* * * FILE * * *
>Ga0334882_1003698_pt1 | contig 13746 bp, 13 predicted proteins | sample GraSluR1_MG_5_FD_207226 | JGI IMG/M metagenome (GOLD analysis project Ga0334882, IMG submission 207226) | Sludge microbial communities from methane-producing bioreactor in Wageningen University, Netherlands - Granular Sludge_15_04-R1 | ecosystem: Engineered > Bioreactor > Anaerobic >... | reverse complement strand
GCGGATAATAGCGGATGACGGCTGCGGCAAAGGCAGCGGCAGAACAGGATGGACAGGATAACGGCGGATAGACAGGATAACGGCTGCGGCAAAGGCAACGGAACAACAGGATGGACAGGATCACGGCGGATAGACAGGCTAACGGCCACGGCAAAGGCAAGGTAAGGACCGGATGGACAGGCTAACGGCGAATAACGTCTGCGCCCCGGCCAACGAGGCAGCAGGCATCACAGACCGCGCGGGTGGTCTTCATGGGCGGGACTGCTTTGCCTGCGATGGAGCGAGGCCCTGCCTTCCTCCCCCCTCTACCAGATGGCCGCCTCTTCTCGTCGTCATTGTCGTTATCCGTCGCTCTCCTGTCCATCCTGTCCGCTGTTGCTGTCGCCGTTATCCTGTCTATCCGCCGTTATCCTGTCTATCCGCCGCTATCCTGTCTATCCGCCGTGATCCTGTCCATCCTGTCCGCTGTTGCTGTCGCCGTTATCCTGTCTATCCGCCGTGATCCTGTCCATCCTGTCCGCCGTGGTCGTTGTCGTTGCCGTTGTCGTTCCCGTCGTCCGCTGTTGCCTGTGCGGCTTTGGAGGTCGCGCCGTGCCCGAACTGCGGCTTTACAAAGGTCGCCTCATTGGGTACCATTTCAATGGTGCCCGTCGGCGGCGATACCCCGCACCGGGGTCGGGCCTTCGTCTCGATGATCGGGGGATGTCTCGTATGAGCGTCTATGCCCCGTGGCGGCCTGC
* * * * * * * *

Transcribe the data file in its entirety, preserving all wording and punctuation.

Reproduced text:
>Ga0334882_1003698_pt1 | contig 13746 bp, 13 predicted proteins | sample GraSluR1_MG_5_FD_207226 | JGI IMG/M metagenome (GOLD analysis project Ga0334882, IMG submission 207226) | Sludge microbial communities from methane-producing bioreactor in Wageningen University, Netherlands - Granular Sludge_15_04-R1 | ecosystem: Engineered > Bioreactor > Anaerobic >... | reverse complement strand
GCGGATAATAGCGGATGACGGCTGCGGCAAAGGCAGCGGCAGAACAGGATGGACAGGATAACGGCGGATAGACAGGATAACGGCTGCGGCAAAGGCAACGGAACAACAGGATGGACAGGATCACGGCGGATAGACAGGCTAACGGCCACGGCAAAGGCAAGGTAAGGACCGGATGGACAGGCTAACGGCGAATAACGTCTGCGCCCCGGCCAACGAGGCAGCAGGCATCACAGACCGCGCGGGTGGTCTTCATGGGCGGGACTGCTTTGCCTGCGATGGAGCGAGGCCCTGCCTTCCTCCCCCCTCTACCAGATGGCCGCCTCTTCTCGTCGTCATTGTCGTTATCCGTCGCTCTCCTGTCCATCCTGTCCGCTGTTGCTGTCGCCGTTATCCTGTCTATCCGCCGTTATCCTGTCTATCCGCCGCTATCCTGTCTATCCGCCGTGATCCTGTCCATCCTGTCCGCTGTTGCTGTCGCCGTTATCCTGTCTATCCGCCGTGATCCTGTCCATCCTGTCCGCCGTGGTCGTTGTCGTTGCCGTTGTCGTTCCCGTCGTCCGCTGTTGCCTGTGCGGCTTTGGAGGTCGCGCCGTGCCCGAACTGCGGCTTTACAAAGGTCGCCTCATTGGGTACCATTTCAATGGTGCCCGTCGGCGGCGATACCCCGCACCGGGGTCGGGCCTTCGTCTCGATGATCGGGGGATGTCTCGTATGAGCGTCTATGCCCCGTGGCGGCCTGC